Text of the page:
View From Above: Why We Need Milestones

A copy of the check awarding a cool $25,000 to Charles Lindbergh from Raymond Orteig after the pilot’s famous crossing. Smithsonian National Air and Space Museum

On June 20, Wally Funk launched into space, fulfilling a quest she had pursued for her entire life.

But the main buzz wasn’t about Wally’s achievement, but the means by which she got there at last—as a guest of one of the world’s wealthiest people, Jeff Bezos, aboard the Blue Origin rocket, in New Shepard.

It didn’t help that the race to the edge of space in recent times has appeared to be the playground of rich folks such as Bezos and Richard Branson, who egged on his most visible competitor in a contest for who was first, and a disagreement about what “space” means.

This is nothing new to the space race—nor to aviation records in general.

Take crossing the Atlantic—or flying around the world.

Long, Storied History

Charles Lindbergh famously secured the Orteig Prize in 1927 by flying from New York to Paris in the Spirit of St. Louis, a Ryan NYP modified for the journey.

The launch of the Douglas DC-1 and DC-2, in 1933 and 1934 respectively, came at a time when the U.S. had slipped behind in setting international aviation records. It had been eight years since Lindbergh’s historic Atlantic crossing when Transcontinental & Western Air loaned its sole DC-1 to the National Aeronautic Association (NAA) for the express purpose of chasing records—and proving the capability of the commercially viable twin to cross oceans.

On May 16, 1935, loaded with extra weight to meet international class criteria, the DC-1 took off from Floyd Bennett Field on Long Island, New York, and climbed to 10,000 feet, heading south. For more than 18 hours, the DC-1 stayed aloft, pacing a triangular course between New York, Washington, D.C., and Norfolk—and it broke a record roughly every three hours. At 1:50 a.m. on the 17th, the DC-1 ticked over 5,000 km—just short of Lindbergh’s 3,600-mile flight—with a transport-category airplane that could carry a dozen people.

While droning around a course over the eastern U.S. may have seemed like folly to those below—many of whom could not feature getting into such a contraption—an important milestone was reached in the minds of those who could look into the future.

One of the most influential people in aviation history that you may not have heard about was a wealthy Wichita businessman named Jacob “Jake” Moellendick. He provided the venture capital that launched the E.M. Laird Company—and brought together E.M. Laird, Lloyd Stearman, and Walter Beech for their first enterprise.

Actress Ruth Elder would pilot the Laird Swallow in the 1929 Women’s Air Derby—covering roughly 2,500 miles in nine days. The draw of the unusual—and a film star—turned heads then, and it still does today.

Ruth Elder flew the "American Girl" in the Women's Air Derby in 1929. Courtesy John H. Lienhard

The Thrilling, Question-Filled Present

The XPrize Foundation—an Orteig Prize for the modern day—launched in 1996 with the help of Lindbergh’s grandson, Erik. The original Ansari X Prize offered $10 million to an entity—outside of a governmental one—that launched a reusable, crewed spacecraft into space twice within two weeks. Scaled Composites’ Tier One secured the prize—and now the foundation offers increasing awards for achievement in various verticals that play into space exploration. It prides itself on making those competitions accessible to “regular folks.”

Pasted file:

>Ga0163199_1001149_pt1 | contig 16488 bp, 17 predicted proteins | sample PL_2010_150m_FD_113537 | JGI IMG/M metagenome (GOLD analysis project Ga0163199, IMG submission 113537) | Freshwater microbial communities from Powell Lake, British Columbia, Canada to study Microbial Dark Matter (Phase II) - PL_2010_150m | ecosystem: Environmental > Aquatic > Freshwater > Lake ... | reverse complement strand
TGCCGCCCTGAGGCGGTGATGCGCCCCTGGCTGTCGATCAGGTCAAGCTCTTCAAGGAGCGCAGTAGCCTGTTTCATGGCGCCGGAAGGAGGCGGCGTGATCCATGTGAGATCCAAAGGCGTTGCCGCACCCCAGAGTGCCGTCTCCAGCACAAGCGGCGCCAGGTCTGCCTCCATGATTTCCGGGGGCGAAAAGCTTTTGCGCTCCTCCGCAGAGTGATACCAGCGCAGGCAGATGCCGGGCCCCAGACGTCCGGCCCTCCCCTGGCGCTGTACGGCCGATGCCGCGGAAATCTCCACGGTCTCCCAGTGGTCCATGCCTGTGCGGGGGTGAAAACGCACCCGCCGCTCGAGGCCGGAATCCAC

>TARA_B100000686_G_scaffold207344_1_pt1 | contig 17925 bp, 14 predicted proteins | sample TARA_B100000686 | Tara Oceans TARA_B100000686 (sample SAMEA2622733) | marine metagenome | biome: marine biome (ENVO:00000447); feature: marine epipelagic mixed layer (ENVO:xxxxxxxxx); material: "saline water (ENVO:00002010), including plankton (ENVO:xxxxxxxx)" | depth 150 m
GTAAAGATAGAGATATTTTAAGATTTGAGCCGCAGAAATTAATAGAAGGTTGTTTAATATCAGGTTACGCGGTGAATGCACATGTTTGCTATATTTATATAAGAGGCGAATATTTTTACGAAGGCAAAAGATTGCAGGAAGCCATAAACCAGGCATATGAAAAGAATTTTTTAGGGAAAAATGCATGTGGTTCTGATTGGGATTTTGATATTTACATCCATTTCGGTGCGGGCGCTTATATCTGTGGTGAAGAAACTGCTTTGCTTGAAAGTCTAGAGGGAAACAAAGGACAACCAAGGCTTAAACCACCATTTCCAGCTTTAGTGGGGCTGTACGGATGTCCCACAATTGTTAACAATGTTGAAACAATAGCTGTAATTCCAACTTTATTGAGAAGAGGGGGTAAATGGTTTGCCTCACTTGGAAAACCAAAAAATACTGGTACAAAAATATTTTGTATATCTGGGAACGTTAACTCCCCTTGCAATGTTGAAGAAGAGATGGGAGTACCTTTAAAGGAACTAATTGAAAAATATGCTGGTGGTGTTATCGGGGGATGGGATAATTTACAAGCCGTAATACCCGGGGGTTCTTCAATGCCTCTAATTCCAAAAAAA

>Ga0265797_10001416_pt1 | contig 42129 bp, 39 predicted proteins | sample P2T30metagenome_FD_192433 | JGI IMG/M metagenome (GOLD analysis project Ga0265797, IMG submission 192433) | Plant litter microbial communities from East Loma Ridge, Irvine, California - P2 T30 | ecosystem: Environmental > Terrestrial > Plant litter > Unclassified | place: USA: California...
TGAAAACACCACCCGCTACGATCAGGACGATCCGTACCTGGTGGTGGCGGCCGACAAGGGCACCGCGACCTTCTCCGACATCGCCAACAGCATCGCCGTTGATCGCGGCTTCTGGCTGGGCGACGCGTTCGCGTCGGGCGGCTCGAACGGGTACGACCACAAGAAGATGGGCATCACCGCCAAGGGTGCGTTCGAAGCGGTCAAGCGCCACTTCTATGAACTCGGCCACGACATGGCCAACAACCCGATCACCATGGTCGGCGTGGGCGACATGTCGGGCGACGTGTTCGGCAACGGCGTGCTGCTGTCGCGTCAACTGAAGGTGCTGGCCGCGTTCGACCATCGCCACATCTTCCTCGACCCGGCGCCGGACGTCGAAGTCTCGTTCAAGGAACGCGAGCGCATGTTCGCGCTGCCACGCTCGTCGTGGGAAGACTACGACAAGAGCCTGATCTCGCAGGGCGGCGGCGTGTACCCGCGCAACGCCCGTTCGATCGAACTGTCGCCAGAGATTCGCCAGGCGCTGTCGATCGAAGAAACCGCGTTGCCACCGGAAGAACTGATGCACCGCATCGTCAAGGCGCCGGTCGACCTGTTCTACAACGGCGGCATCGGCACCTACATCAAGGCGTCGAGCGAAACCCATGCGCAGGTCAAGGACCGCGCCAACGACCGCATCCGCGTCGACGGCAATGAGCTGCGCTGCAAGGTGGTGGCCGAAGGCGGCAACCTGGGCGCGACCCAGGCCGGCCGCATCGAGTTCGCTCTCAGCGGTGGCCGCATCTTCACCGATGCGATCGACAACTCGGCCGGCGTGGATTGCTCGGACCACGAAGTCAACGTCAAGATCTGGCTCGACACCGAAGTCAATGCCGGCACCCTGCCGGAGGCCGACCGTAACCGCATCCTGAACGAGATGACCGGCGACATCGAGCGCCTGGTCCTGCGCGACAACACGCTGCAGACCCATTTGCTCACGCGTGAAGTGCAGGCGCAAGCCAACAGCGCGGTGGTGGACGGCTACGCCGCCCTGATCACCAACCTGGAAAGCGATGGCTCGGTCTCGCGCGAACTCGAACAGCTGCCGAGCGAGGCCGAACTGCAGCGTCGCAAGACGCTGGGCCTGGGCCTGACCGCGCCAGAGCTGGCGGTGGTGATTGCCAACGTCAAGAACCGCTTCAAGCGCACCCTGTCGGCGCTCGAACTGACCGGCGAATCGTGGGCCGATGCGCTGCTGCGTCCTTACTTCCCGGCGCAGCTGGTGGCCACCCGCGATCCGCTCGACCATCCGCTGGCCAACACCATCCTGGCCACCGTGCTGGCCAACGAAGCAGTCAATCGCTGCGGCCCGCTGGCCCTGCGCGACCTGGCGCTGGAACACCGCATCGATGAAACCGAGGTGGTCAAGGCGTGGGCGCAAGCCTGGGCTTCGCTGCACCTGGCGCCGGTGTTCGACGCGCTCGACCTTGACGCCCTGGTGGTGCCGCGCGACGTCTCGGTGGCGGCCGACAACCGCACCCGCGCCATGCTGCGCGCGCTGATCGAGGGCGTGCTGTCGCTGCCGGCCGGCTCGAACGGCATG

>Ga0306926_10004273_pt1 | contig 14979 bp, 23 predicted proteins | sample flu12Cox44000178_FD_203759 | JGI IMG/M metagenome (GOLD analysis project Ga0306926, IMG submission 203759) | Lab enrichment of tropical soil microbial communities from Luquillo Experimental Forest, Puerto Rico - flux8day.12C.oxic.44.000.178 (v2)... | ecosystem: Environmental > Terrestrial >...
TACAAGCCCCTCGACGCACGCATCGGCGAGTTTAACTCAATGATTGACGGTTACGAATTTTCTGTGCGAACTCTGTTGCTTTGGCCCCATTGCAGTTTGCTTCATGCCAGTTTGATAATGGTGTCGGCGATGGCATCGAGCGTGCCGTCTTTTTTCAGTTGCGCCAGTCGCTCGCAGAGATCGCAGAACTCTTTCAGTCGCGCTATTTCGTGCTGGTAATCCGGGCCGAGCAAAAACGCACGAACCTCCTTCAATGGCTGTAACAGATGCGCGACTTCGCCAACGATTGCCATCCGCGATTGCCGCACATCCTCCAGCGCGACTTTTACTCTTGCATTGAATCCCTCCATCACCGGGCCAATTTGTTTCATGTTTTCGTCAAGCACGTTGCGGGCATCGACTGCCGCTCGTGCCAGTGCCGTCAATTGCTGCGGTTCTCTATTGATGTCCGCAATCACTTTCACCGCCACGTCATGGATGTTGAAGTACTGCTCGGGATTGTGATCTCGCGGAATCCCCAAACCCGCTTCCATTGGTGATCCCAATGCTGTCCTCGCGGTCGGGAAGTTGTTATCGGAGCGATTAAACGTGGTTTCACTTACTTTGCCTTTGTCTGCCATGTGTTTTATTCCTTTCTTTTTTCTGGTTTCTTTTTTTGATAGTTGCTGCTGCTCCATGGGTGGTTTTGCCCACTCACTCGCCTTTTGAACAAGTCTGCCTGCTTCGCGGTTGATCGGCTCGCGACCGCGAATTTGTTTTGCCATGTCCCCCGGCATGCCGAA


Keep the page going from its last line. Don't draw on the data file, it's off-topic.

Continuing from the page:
Whether it will achieve that parallel goal remains to be seen. Our gaze has typically been attracted by those “celebrities” in our midst: the rich, the connected, the attractive, the glamorous—and the unusual. In their best expression, they draw attention to the cause underlying the act.

I was running on a treadmill at the YMCA in Boulder, Colorado, in 1996 when on the television I saw the news break of the Cessna Cardinal accident in Cheyenne, Wyoming, that killed 7-year-old Jessica Dubroff. I was working as an instructor—we sent students up on a regular basis to Cheyenne to knock out solo cross-country flights since it was just the right distance. The footage was viscerally painful to watch.

There’s a difference between honest achievement by a young adult and pulling a stunt with a child’s face on it.

And that’s why for me the current around-the-world bid by 19-year-old Zara Rutherford stands apart from a stunt and crosses firmly into the category of achievement that can move the needle for us all.

The flight—sponsored by a host of corporations and individuals—demonstrates the capability of both the pilot and the unique airplane she’s flying. The Shark Aero is in the microlight category under EASA, and showcasing the advancements made help propel forward her goal of promoting flying and opportunities for young women in STEM fields. She’s qualified as a pilot—and just passed her A-levels in mathematics, further mathematics, economics, and physics.

Lindbergh was 25 when he crossed the Atlantic. Funk was 22 when she entered the Mercury 13 program—and 82 when she launched into space.

Marking these milestones with them inspires us, and compels us to our own greater achievements.

Based in Maryland, Julie is an editor, aviation educator, and author. She holds an airline transport pilot certificate with Douglas DC-3 and CE510 (Citation Mustang) type ratings. She's a CFI/CFII since 1993, specializing in advanced aircraft and flight instructor development. Follow Julie on Twitter @julieinthesky.

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